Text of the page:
Trusts are recognised as one of the most flexible and versatile vehicles for holding and managing assets. It has been suggested that around 50% of the independent wealth globally is held in one form of trust or another.
They are often and quite wrongly associated only with the extremely wealthy. In reality, a trust fund can be a useful financial tool for people from all walks of life, and with wealth ranging from low to moderate to high net worth.
What is a Trust?
In essence, a Trust is a legal arrangement where one or more people or a company (called the Trustees) controls money or assets (called the Trust property) which they must use for the benefit of one or more people (the beneficiaries). The person or party that provides the assets of the trust and determines the rules is called the settlor, donor or grantor.
A Trustee can be a professional with financial knowledge, a relative or loyal friend or a corporation. And there are pluses and minuses for each type of Trustee. An individual Trustee may provide a more personal touch. A corporate Trustee may be less personal but provides experience, investment skills, permanence and impartiality. However, more than one Trustee can be named by the grantor if they wish.
Benefits of a Trust
A Trust may be the answer to your planning needs. It will enable you to:
- Provide for children or family members who lack financial experience or who are unable to manage their assets
- Provide for the management of your assets should you become unable to oversee them yourself
- Avoid probate and transfer your assets immediately to your beneficiaries upon death
- Reduce estate taxes or provide liquid assets to help pay for them
It is recommended to take the time to evaluate carefully what you are trying to accomplish and then consult a firm experienced in estate planning. Turner Little have considerable experience in this field. We know that a well-written Trust can provide peace of mind for you and your beneficiaries for years to come.
Types of Trust
There are two basic forms of Trusts: After-Death (or Testamentary) and Living (or Inter Vivos).
After-death Trusts come into existence usually as requested in a will. The assets to fund these Trusts usually go through the probate process.
If a parent left land to their child in their will, the will would establish the Trust for the land to be transferred and administrated by a Trustee until the child reached a previously determined age. The land would then be transferred from the trust to the child outright when the child achieves the previously determined age.
A Living Trust, on the other hand, is a Trust made while the person establishing the Trust is still alive. In this case, a parent could establish a Trust for their child during their lifetime, designating themselves as Trustee and their child as Beneficiary. As the Beneficiary, the child does not own the property but can receive income derived from it.
Living Trusts can be revocable or irrevocable. The most popular type of Trust is the Revocable Living Trust, which allows the individual to make changes to the Trust during their lifetime. Revocable Living Trusts avoid the often lengthy probate process but, by themselves, do not provide shelter for assets from taxes.
When an Irrevocable Living Trust is set up, ownership of the assets is turned over to the Trustee. The Trust becomes, for tax purposes, a separate entity, and the assets cannot be removed, nor can changes be made by the grantor. This type of Trust often is used by individuals to reduce taxes and avoid probate. However, if the grantor names themselves as Trustee or is entitled to Trust income, the tax benefits will be lost.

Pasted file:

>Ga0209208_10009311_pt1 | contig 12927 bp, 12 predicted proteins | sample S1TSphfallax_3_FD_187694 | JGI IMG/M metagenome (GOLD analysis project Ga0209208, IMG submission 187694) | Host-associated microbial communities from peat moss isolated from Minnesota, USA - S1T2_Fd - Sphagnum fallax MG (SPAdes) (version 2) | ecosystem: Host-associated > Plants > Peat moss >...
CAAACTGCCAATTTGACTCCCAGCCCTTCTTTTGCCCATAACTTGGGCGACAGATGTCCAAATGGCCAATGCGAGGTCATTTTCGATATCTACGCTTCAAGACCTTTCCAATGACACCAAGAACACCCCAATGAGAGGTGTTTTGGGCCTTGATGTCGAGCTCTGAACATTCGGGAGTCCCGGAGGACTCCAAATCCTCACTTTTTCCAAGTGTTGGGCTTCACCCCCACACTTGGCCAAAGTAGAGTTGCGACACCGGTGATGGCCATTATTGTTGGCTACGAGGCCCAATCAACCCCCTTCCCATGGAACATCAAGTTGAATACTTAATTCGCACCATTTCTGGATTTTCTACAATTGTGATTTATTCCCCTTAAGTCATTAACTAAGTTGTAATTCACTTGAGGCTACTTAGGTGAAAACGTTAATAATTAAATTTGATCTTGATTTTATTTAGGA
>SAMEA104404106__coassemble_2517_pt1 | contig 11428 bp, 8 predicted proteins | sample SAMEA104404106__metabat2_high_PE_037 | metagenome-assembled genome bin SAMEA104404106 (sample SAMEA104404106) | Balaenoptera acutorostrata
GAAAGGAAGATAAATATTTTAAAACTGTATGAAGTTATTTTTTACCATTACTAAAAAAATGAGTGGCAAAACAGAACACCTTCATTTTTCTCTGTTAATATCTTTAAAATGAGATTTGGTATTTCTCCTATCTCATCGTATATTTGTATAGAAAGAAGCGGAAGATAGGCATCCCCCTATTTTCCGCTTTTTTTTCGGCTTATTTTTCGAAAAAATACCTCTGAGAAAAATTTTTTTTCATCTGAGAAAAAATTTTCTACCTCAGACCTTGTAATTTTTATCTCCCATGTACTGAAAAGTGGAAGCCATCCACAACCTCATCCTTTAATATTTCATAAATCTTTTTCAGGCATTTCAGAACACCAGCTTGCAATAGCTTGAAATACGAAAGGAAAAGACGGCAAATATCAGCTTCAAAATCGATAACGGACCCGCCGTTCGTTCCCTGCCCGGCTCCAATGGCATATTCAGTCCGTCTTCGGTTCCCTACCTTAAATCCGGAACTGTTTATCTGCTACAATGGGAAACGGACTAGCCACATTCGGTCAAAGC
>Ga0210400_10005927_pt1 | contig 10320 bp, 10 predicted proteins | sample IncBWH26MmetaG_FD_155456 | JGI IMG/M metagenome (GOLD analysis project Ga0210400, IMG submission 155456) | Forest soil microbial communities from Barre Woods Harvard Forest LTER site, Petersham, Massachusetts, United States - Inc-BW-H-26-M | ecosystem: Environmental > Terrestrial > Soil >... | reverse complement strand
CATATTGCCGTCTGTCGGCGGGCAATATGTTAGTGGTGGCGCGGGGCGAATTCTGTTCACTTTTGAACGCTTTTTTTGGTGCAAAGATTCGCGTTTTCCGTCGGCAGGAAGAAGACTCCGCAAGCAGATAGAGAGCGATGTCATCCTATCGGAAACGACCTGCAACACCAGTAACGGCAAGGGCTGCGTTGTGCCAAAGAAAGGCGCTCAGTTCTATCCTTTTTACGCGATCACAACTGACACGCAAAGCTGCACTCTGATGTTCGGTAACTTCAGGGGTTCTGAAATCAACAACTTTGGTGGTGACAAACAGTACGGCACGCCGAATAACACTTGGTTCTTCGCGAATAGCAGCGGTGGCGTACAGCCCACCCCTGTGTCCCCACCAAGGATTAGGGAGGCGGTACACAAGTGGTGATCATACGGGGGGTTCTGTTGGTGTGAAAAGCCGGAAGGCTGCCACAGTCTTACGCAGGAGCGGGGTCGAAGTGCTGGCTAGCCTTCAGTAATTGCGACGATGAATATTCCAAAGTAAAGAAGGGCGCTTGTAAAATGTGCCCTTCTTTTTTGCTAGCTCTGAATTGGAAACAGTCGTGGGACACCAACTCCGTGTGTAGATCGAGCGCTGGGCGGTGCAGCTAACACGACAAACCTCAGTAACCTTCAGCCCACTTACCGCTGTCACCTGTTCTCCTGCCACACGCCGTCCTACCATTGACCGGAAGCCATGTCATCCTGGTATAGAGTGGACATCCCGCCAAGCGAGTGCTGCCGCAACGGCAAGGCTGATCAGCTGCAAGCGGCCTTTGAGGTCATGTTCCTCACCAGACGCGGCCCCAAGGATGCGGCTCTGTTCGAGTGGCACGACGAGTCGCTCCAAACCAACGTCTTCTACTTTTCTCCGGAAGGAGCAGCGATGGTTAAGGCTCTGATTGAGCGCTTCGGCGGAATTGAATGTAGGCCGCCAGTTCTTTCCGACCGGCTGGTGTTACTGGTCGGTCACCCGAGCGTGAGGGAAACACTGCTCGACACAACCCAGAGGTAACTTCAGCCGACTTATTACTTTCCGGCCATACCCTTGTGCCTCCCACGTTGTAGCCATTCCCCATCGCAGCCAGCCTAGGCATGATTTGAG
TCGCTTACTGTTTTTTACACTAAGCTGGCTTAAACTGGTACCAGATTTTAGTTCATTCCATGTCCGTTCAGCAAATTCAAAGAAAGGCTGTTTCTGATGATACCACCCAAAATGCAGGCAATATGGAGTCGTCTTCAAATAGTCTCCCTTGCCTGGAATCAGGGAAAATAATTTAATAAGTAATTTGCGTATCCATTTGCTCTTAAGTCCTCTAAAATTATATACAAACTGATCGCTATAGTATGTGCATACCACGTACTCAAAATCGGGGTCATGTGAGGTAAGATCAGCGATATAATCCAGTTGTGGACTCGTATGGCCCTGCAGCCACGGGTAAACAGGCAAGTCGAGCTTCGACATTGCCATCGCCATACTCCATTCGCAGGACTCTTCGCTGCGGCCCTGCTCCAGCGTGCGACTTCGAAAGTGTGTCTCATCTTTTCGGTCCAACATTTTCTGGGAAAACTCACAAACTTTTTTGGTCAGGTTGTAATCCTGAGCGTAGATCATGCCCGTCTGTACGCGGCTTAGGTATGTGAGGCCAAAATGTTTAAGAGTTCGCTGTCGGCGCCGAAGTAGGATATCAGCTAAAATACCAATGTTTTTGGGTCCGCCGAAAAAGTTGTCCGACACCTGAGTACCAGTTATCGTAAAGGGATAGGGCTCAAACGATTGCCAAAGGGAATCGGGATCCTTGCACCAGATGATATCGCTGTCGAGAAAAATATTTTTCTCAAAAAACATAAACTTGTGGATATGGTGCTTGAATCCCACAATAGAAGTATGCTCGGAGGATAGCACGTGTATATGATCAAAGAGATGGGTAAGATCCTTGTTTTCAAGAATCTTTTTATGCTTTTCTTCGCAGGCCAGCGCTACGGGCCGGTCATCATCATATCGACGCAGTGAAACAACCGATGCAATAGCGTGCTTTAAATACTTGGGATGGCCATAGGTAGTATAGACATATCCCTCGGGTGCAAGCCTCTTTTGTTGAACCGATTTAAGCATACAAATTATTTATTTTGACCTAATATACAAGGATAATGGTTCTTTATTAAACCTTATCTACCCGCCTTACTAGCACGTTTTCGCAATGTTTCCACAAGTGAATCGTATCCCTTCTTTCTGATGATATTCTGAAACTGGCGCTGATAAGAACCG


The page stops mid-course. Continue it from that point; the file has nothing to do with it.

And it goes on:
Establishing a Trust
To establish a Trust, a Trust Deed must be drawn up. A Trust Deed specifies your wishes, lists grantor, beneficiaries and Trustees to manage the assets. It also describes what the Trustee or Trustees may and may not do.
The Trust document may also name a protector who, while having no responsibility for the day to day running of the Trust, can have the power to veto certain Trustee decisions along with the ability to dismiss and appoint new Trustees.
As soon as the Trust is set up, you may transfer assets straight away. In the case of certain assets, such as property, you may incur stamp duty and capital gains liability at the time of transfer.
In certain jurisdictions, you are required to register a Trust. This depends on local legislation. Generally speaking, there is no legal responsibility to register.
Role of a Trustee
Once the Trust is established, the Trustees legally own the assets held in the Trust. They are required to handle the assets as predetermined by the grantor, manage the Trust, and pay any taxes due. Trustees are also responsible for investing or deciding how to use assets in the best interests of the beneficiaries. The trustees have an absolute obligation under law to always act in the best interests of the beneficiaries providing of course that their actions in doing so are lawful.
Trustees are paid for their services because of the amount of work involved in managing a Trust along with the threat of potential liability if assets are mismanaged. How much a Trustee is to be paid should always be agreed upon in advance.
When appointing a Trustee, be sure that the individual or corporate entity will agree to serve as a Trustee and can and will comply with the terms of the Trust. Because there is generally such a high standard of duty and liability imposed on Trustees, you may choose to use the services of a Corporate Trustee. The selected company should be checked out to verify its ability to perform the task in hand as well as its respectability and whether it is likely to be around in the long-term.